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Tue Feb 9, 2021, 10:48 AM

David Corn: Why the Second Impeachment of Donald Trump Is More Important Than the First

https://www.motherjones.com/politics/2021/02/why-the-second-impeachment-of-donald-trump-is-more-important-than-the-first/

Why the Second Impeachment of Donald Trump Is More Important Than the First
His betrayal of the nation was profound and existential. There must be a full reckoning.
David Corn
Washington, DC, Bureau ChiefBio | Follow

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Yet despite the the deja-vu-ness of this been-there/done-that impeachment and the absence of a possible political death sentence, the second Trump impeachment is far more important than the first, for it ultimately is about securing and protecting the defining ideal of the United States: that this nation is a democracy that honors principle not power.

snip//

The case is not merely about what Trump said at a rally immediately before the protesters he had called to Washington for a “wild” day—a rage-fueled mob that included neo-Nazis, Christian insurrectionists, and white supremacists—marched on Capitol Hill and raided a citadel of American democracy. Nor is it just about what Trump in the White House did as the brownshirts he had riled up overran the Capitol, called for the deaths of Pelosi and Vice President Mike Pence, and killed a police officer, while seriously injuring scores of others, who were literally placing their bodies on the line for democracy. (Trump reportedly watched the rampage with excitement, perhaps hoping it would achieve the strategic aim he and his lawyer Rudy Giuliani were then chasing: delaying Congress’ certification of the electoral votes.) Nor is it only about Trump’s effort that day to pressure Pence to take the unconstitutional step of blocking that certification. Trump’s disgraceful actions on January 6 were the endgame of a conspiracy against the United States he had been pursuing for months.

Trump had betrayed the nation—as he had before. (See the COVID pandemic.) He had sought to delegitimize an election. He had encouraged a violent insurrection. He did nothing at first when domestic terrorists assaulted Congress. Trump’s Ukraine phone call was a minor instance of sleaze compared to this crusade of full-scale treachery—like Al Capone’s tax evasion compared to his entire criminal villainy. And even if Trump is now out of office, his impeachment and trial remain vitally necessary. His attempt to undermine democracy demands investigation and judgment. Future chief executives need to know that they will not have a free pass to take a last-minute stab at clinging to power through skulduggery and terrorism. And members of Congress—now and in the years to come—ought to be taught that they are accountable for holding a power-grabbing, sedition-pushing president responsible for such sins against the republic.
This impeachment does not only place Trump in the dock; it puts Republicans in a harsh spotlight. This is a test for them. Will they allow Trump’s democracy-endangering actions to go unpunished? And as the House impeachment managers chronicle Trump’s wrongdoing, as well as the awful details and tragic casualties of January 6, they will serve a much-needed purpose: providing the public with its first extensive look at the Tump-incited horrific event that merits further investigation by Congress and other bodies.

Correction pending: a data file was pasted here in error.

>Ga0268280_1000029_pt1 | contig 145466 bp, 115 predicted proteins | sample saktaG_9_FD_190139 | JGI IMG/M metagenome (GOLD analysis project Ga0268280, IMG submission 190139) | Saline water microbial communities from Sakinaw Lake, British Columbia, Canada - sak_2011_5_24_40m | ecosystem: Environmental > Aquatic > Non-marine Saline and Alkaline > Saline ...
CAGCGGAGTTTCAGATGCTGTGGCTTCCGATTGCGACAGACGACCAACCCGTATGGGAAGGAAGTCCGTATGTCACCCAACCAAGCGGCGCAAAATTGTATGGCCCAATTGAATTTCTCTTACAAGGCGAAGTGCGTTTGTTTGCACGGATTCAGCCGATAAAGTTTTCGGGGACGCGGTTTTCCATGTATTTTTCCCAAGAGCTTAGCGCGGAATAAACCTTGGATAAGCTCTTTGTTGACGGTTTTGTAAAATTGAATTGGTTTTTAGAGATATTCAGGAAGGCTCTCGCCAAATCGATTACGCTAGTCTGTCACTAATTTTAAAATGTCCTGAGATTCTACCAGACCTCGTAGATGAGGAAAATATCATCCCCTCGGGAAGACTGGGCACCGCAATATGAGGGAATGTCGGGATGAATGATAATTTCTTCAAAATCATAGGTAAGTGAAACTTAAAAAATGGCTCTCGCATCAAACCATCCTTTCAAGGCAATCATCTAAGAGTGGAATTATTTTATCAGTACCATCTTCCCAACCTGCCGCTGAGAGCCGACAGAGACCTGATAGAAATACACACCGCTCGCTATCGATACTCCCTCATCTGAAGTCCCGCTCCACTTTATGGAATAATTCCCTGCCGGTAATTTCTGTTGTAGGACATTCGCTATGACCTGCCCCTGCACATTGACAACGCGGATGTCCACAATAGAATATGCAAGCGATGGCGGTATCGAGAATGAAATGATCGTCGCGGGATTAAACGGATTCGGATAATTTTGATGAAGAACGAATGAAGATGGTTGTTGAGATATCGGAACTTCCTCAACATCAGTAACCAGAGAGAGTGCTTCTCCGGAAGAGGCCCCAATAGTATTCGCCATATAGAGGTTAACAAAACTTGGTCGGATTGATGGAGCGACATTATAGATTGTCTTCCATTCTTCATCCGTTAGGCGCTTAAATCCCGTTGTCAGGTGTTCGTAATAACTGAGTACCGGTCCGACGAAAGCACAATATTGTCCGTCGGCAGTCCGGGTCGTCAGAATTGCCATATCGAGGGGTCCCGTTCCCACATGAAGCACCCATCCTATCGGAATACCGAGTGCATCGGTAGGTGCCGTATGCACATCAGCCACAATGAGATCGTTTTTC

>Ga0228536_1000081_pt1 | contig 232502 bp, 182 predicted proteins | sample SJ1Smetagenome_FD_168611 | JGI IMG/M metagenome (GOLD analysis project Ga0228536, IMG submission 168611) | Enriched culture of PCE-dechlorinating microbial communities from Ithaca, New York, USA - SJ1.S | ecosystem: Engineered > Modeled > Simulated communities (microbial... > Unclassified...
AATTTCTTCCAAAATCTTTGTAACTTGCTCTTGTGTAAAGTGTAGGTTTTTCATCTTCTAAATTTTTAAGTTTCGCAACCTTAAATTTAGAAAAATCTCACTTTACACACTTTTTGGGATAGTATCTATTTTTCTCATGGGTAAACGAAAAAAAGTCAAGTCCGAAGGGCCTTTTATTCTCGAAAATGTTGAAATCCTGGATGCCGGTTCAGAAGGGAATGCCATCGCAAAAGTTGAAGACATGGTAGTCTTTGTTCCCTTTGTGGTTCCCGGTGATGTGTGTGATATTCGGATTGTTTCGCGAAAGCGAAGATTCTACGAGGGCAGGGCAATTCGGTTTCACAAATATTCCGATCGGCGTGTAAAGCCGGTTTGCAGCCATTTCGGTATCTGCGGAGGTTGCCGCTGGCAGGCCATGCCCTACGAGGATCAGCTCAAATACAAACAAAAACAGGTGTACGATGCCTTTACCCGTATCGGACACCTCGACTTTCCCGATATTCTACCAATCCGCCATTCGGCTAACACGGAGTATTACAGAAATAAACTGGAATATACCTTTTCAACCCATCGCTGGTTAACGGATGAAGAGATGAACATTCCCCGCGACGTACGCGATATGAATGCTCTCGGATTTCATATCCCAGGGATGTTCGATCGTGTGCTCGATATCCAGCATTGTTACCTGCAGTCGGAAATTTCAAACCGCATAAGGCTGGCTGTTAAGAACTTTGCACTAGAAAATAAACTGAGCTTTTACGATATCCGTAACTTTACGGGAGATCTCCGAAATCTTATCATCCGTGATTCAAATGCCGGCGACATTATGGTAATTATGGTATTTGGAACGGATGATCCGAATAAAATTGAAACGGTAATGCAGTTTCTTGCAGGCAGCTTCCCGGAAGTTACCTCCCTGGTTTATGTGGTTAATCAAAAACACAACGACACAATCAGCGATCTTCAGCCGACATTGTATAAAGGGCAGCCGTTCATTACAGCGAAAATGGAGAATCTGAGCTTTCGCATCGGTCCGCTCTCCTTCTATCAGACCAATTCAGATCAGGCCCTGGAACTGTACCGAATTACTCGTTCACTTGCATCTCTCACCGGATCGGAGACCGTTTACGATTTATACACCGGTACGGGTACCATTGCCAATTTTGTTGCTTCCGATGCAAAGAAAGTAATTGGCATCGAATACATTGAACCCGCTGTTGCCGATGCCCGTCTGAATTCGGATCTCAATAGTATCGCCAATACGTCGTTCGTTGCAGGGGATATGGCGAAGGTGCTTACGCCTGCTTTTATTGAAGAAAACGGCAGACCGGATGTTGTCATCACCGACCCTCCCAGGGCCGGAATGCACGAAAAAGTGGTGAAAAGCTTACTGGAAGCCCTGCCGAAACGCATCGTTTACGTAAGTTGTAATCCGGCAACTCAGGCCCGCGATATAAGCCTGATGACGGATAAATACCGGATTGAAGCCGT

Then there is the matter of Trump’s legacy. He warrants an appropriate send-off. Presidents come to be defined in shorthand. Lincoln won the Civil War and ended slavery. Washington relinquished power. Nixon resigned. Trump will forever be twice-impeached—a distinction that will be especially meaningful if it is noted that the second one was in response to his attack on the nation’s democratic foundation. It is improbable that 17 Republican senators will join the Democrats to convict Trump at this latest trial. But a majority of the Senate will likely vote against Trump, and that will tarnish Trump as a president who, in the eyes of most members of Congress, ended his term as an enemy of the state. Whatever Trump’s political future, this will become an impossible-to-undo part of his brand—a disgraceful foe of constitutional government.

Trump is the first president to threaten American democracy in such a direct, profound, and violent manner. And this impeachment is no retread. It may lack suspense. It may seem to some as a going-through-the-motions exercise with an easy-to-predict conclusion. It may cut against the sentiment of those who want to move past Trump. But Trump committed one of the greatest political crimes in American history, and that deserves a full reckoning—for now and for the future.

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Reply David Corn: Why the Second Impeachment of Donald Trump Is More Important Than the First (Original post)
babylonsister Feb 9 OP
Iliyah Feb 9 #1
2naSalit Feb 9 #2
Laelth Feb 9 #3

Response to babylonsister (Original post)

Tue Feb 9, 2021, 10:58 AM

1. The first impeachment helped President Biden win . . .

and set aside the bullshit about Hunter and the Ukraine.

Other factors, it proved that the Democrats were right, and proved that republicans allowed pain, suffering and death, which is still continue because republicans turned their backs on the American people.

Second, as of this date, it appears that the republicans are turning their backs again.

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Response to babylonsister (Original post)

Tue Feb 9, 2021, 11:06 AM

2. K&R

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Response to babylonsister (Original post)

Tue Feb 9, 2021, 11:29 AM

3. Hear! Hear! k&r n/t



-Laelth

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